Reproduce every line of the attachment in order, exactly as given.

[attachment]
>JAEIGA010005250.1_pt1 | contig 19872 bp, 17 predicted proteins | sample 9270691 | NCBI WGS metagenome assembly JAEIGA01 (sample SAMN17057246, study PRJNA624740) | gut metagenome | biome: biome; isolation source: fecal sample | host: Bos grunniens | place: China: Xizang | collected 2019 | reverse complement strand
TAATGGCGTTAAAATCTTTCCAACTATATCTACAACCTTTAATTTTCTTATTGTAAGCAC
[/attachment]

>JAEIGA010005250.1_pt1 | contig 19872 bp, 17 predicted proteins | sample 9270691 | NCBI WGS metagenome assembly JAEIGA01 (sample SAMN17057246, study PRJNA624740) | gut metagenome | biome: biome; isolation source: fecal sample | host: Bos grunniens | place: China: Xizang | collected 2019 | reverse complement strand
TAATGGCGTTAAAATCTTTCCAACTATATCTACAACCTTTAATTTTCTTATTGTAAGCAC